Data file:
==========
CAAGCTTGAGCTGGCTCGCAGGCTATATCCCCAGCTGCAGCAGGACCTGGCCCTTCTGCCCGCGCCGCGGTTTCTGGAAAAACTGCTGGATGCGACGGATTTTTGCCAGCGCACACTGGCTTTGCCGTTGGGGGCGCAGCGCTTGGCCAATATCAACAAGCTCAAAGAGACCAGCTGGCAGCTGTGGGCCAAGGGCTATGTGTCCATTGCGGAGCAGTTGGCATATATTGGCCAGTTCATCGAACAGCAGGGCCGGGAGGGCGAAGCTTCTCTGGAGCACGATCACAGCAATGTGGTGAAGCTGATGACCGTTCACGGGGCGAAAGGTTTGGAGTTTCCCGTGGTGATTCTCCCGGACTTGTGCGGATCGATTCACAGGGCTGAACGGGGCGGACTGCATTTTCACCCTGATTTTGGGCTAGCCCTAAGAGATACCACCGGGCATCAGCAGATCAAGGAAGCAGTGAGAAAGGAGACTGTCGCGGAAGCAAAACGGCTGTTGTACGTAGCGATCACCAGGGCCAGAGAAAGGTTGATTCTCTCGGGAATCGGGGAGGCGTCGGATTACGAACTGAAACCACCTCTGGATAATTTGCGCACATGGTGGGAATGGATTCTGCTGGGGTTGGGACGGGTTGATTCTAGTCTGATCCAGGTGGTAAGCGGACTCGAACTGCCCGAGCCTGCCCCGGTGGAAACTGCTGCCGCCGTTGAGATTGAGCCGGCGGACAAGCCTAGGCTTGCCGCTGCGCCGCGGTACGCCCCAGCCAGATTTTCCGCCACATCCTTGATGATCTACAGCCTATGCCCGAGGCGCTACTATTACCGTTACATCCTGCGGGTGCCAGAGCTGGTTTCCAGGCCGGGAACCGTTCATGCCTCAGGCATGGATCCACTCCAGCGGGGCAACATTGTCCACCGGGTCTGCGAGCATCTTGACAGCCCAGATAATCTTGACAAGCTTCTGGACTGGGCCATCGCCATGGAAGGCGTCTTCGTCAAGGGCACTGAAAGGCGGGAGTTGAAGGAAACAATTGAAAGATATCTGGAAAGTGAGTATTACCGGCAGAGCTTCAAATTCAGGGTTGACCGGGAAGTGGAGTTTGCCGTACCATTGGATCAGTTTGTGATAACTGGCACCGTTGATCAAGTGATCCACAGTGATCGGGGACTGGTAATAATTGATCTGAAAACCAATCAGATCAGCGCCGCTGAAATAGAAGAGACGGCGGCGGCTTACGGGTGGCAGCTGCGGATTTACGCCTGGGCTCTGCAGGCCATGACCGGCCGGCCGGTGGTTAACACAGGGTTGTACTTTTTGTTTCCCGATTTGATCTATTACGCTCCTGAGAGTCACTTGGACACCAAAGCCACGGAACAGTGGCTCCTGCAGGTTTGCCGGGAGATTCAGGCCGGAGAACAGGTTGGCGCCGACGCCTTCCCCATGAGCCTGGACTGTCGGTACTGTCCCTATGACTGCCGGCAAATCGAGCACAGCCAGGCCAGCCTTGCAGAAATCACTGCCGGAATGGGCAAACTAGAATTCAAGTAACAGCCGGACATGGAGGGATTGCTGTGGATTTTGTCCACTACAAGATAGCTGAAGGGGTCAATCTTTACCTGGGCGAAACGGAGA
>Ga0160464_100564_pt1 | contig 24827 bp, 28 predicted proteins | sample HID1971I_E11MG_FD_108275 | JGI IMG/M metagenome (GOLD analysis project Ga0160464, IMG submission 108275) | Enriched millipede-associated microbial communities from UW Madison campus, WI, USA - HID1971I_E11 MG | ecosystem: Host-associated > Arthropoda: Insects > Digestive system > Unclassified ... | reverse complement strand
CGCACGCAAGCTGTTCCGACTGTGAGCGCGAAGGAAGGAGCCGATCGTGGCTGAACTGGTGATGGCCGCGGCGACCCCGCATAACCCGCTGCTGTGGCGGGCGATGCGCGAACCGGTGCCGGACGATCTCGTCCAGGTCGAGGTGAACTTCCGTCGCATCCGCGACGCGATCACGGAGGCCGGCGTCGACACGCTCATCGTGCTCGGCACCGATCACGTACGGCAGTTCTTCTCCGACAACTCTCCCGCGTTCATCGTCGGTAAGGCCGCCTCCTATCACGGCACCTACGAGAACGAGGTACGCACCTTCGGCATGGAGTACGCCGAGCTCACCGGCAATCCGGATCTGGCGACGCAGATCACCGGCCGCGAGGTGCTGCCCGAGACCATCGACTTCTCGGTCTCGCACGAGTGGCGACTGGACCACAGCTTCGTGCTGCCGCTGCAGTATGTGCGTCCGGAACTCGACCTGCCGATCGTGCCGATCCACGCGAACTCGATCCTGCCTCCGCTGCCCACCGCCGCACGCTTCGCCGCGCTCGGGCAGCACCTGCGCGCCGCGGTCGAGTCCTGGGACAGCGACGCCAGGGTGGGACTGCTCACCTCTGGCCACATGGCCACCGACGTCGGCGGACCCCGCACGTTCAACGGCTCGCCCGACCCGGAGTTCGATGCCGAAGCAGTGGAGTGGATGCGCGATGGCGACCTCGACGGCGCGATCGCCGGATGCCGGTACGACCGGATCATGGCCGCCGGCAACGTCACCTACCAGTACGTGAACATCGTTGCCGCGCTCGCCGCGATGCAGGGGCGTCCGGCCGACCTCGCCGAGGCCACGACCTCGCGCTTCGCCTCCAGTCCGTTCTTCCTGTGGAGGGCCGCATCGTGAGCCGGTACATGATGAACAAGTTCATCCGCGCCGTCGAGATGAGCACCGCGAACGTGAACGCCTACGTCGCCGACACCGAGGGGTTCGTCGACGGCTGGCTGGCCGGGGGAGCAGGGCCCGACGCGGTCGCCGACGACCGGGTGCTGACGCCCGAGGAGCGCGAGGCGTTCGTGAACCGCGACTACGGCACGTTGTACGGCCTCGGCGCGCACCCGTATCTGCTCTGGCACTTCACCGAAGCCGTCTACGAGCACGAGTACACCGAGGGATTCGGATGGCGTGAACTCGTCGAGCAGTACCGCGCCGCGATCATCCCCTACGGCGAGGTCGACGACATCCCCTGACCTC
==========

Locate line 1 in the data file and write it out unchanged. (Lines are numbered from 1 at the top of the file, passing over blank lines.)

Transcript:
CAAGCTTGAGCTGGCTCGCAGGCTATATCCCCAGCTGCAGCAGGACCTGGCCCTTCTGCCCGCGCCGCGGTTTCTGGAAAAACTGCTGGATGCGACGGATTTTTGCCAGCGCACACTGGCTTTGCCGTTGGGGGCGCAGCGCTTGGCCAATATCAACAAGCTCAAAGAGACCAGCTGGCAGCTGTGGGCCAAGGGCTATGTGTCCATTGCGGAGCAGTTGGCATATATTGGCCAGTTCATCGAACAGCAGGGCCGGGAGGGCGAAGCTTCTCTGGAGCACGATCACAGCAATGTGGTGAAGCTGATGACCGTTCACGGGGCGAAAGGTTTGGAGTTTCCCGTGGTGATTCTCCCGGACTTGTGCGGATCGATTCACAGGGCTGAACGGGGCGGACTGCATTTTCACCCTGATTTTGGGCTAGCCCTAAGAGATACCACCGGGCATCAGCAGATCAAGGAAGCAGTGAGAAAGGAGACTGTCGCGGAAGCAAAACGGCTGTTGTACGTAGCGATCACCAGGGCCAGAGAAAGGTTGATTCTCTCGGGAATCGGGGAGGCGTCGGATTACGAACTGAAACCACCTCTGGATAATTTGCGCACATGGTGGGAATGGATTCTGCTGGGGTTGGGACGGGTTGATTCTAGTCTGATCCAGGTGGTAAGCGGACTCGAACTGCCCGAGCCTGCCCCGGTGGAAACTGCTGCCGCCGTTGAGATTGAGCCGGCGGACAAGCCTAGGCTTGCCGCTGCGCCGCGGTACGCCCCAGCCAGATTTTCCGCCACATCCTTGATGATCTACAGCCTATGCCCGAGGCGCTACTATTACCGTTACATCCTGCGGGTGCCAGAGCTGGTTTCCAGGCCGGGAACCGTTCATGCCTCAGGCATGGATCCACTCCAGCGGGGCAACATTGTCCACCGGGTCTGCGAGCATCTTGACAGCCCAGATAATCTTGACAAGCTTCTGGACTGGGCCATCGCCATGGAAGGCGTCTTCGTCAAGGGCACTGAAAGGCGGGAGTTGAAGGAAACAATTGAAAGATATCTGGAAAGTGAGTATTACCGGCAGAGCTTCAAATTCAGGGTTGACCGGGAAGTGGAGTTTGCCGTACCATTGGATCAGTTTGTGATAACTGGCACCGTTGATCAAGTGATCCACAGTGATCGGGGACTGGTAATAATTGATCTGAAAACCAATCAGATCAGCGCCGCTGAAATAGAAGAGACGGCGGCGGCTTACGGGTGGCAGCTGCGGATTTACGCCTGGGCTCTGCAGGCCATGACCGGCCGGCCGGTGGTTAACACAGGGTTGTACTTTTTGTTTCCCGATTTGATCTATTACGCTCCTGAGAGTCACTTGGACACCAAAGCCACGGAACAGTGGCTCCTGCAGGTTTGCCGGGAGATTCAGGCCGGAGAACAGGTTGGCGCCGACGCCTTCCCCATGAGCCTGGACTGTCGGTACTGTCCCTATGACTGCCGGCAAATCGAGCACAGCCAGGCCAGCCTTGCAGAAATCACTGCCGGAATGGGCAAACTAGAATTCAAGTAACAGCCGGACATGGAGGGATTGCTGTGGATTTTGTCCACTACAAGATAGCTGAAGGGGTCAATCTTTACCTGGGCGAAACGGAGA